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Arts & Culture

Teacher still inspires many through self-expression of jazz

WBFO's Nick Lippa

Notable players such as Grover Washington Jr. and Sam Noto are names that come to mind when you think of jazz in Buffalo. But what about the teachers who spurred their passion when they were students?

For many young players in Buffalo, the late Floyd Fried was that teacher, and his influence can still be felt today. Ariana Jones is a bass player in the Buffalo Public Schools All City Jazz Ensemble, a band Fried put together decades ago. Jones was recently awarded the Floyd Fried Memorial Scholarship after a performance at the Sportsmen’s Tavern. It is $1,000 that she is going to use to purchase a string bass before attending Buffalo State College this fall for music education.

“It was very shocking. I was expecting to go to one of the (other students) versus me,” said Jones. “It made me very happy because I know that I will have a bass to play in college which I don’t have now.”

The scholarship started this year under the guidance of Mark Filsinger, Jazz Collective artistic director and leader of the Buffalo Public Schools All City Jazz Ensemble. He credits Fried - who passed away in 2010 after teaching music for 33 years in Buffalo Public Schools - for being an integral part of his jazz education growing up in Buffalo.

“He was so passionate and he was just so dedicated to his students and giving them every opportunity that he possibly could give them,” said Filsinger. “I think he just earned everyone’s respect. He just had one of those infectious personalities where he inspired you to want to be great.”

Another one of those former students is Phil Aguglia. He is the band director at Kenmore East High School and Board Chairman for Music Is Art. Entering his sophomore year in high school, he said he was running with the wrong crowd.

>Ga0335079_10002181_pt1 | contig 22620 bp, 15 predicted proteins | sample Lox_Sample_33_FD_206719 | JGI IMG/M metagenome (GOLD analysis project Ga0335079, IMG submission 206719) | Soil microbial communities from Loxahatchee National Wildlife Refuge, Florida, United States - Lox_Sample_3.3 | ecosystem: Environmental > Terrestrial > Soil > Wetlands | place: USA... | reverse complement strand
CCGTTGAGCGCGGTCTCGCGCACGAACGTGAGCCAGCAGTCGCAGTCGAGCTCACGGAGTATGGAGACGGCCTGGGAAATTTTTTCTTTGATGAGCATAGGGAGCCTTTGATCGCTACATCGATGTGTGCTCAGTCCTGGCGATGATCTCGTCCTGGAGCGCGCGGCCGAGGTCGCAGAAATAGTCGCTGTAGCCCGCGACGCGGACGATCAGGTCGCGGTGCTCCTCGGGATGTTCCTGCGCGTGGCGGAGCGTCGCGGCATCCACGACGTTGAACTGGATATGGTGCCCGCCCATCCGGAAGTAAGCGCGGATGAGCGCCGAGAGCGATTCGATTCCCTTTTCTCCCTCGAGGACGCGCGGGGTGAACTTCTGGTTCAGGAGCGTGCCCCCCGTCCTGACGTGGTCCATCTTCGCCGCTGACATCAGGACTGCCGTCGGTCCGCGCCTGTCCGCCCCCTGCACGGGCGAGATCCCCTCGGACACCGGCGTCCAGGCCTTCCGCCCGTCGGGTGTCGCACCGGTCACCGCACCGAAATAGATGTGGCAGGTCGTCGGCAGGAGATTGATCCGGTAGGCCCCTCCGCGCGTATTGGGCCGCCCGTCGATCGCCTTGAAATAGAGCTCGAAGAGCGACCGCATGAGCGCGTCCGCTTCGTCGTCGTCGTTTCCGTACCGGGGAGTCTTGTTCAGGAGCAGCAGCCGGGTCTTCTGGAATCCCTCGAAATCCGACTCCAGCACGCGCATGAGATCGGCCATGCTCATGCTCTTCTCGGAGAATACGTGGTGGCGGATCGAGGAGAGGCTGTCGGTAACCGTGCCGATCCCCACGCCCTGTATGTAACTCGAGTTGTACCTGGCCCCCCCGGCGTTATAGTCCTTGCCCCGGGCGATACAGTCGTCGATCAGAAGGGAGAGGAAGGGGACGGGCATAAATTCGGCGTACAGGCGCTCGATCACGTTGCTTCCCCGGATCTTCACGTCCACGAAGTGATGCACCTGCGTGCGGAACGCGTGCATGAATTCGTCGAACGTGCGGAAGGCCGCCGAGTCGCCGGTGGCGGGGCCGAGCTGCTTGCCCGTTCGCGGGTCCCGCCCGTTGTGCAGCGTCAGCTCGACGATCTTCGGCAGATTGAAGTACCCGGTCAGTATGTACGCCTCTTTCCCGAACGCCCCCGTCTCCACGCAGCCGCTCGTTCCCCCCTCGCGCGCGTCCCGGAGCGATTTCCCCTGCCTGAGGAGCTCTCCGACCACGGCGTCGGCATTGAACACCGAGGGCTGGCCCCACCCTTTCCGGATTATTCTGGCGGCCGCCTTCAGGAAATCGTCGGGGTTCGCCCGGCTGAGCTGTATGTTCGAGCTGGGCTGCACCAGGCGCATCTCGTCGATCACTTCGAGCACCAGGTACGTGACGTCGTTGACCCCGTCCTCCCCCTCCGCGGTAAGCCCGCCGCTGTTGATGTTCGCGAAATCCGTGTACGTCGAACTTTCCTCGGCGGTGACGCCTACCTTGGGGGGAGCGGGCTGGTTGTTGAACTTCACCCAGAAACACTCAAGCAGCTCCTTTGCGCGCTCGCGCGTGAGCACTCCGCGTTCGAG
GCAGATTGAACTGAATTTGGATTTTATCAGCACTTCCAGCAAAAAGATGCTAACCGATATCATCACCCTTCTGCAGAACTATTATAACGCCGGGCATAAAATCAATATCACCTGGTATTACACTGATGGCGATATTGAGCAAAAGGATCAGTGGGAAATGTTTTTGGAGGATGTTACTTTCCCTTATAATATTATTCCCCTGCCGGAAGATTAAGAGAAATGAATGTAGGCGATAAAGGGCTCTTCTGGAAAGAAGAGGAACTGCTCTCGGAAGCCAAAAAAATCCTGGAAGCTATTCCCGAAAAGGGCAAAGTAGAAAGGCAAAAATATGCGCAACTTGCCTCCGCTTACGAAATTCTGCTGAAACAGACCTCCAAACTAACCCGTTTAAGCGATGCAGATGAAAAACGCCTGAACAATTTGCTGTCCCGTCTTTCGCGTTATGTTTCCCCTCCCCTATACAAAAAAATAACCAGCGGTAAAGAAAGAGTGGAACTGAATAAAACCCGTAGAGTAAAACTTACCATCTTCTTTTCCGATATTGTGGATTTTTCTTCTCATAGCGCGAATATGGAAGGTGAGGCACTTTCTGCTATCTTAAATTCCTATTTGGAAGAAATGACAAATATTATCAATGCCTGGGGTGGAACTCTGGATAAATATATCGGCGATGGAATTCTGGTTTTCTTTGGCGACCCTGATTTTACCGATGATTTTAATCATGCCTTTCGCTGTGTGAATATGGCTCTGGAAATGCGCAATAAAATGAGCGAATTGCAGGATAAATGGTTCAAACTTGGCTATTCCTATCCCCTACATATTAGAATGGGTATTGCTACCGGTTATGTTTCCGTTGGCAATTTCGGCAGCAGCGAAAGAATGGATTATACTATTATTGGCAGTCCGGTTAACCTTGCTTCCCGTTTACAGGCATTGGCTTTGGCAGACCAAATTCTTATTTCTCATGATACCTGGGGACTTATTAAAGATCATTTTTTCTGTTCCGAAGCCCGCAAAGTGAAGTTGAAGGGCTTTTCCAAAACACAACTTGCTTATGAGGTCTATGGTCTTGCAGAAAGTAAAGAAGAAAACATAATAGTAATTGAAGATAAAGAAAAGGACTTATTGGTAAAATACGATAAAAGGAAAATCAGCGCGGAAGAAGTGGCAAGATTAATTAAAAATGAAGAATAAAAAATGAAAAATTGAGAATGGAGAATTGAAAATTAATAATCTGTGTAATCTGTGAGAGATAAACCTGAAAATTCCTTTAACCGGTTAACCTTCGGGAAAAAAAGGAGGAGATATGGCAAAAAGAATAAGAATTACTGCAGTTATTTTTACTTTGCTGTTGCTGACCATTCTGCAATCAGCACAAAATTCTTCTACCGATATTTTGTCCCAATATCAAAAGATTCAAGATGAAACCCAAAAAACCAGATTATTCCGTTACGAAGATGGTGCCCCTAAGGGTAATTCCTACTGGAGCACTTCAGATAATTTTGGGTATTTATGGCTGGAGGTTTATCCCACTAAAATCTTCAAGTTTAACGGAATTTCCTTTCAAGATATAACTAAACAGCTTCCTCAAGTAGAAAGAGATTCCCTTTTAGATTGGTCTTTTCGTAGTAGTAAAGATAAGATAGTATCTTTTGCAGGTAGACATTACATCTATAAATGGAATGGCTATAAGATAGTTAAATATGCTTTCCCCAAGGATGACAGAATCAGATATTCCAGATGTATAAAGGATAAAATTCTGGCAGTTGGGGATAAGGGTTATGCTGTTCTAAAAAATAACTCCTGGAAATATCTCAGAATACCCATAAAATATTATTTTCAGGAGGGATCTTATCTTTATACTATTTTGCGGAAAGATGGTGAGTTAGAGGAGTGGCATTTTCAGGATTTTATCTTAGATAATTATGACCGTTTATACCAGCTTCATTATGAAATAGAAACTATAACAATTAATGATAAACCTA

“I was in a street fight and I had a nose broken by three guys,” said Aguglia. “So I had a broken nose and I had an eyeball out to here. Floyd pulled me aside and he said, 'I think it’s time maybe you start to think about what direction you want your life to go in.'”

Aguglia said Fried went above and beyond to support him.

“Floyd dialed the phone number for Phil Christner, who is in the BPO. He gave me the phone and he said make an appointment. We made the appointment,” said Aguglia. “He drove me to my first couple of lessons. Paid for them. My repayment was to help the kids in the band room. So I became a teacher at a young age. He would pick me up and take me out to his house in Orchard Park once a week to give his daughter a lesson and that would help me pay for my trumpet lessons.”

Aguglia said he would be working in another field if not for Fried.

Floyd Fried died at age 62 in 2010 after 33 years of teaching music in Buffalo Public Schools.

“If Floyd had not been that person in my life at that time, there’s no way I would have been able to make it in music,” said Aguglia. “In music, especially instrumental, you have to come from a fairly well to do family. They have to be able to afford instruments, they have to be able to afford lessons, they have to be able to afford the time to take you to all these different events that are going on.”

Fried put an emphasis on listening to professional players, often driving kids to concerts, including Flisinger, who knows the talent that’s come through Buffalo.

“Any major jazz artist that you can think of, you can find a connection with Buffalo musicians,” said Filsinger. “Part of the idea here is that…if we can connect the students directly with some of those people, they have a direct connection to that history.”

Aguglia remembers getting in touch with several local legends.

“He would bring in guest artists all the time,” said Aguglia. “I remember Phil Sims and Dave Schiavone…the list just goes on and on of the people Floyd would expose us to.”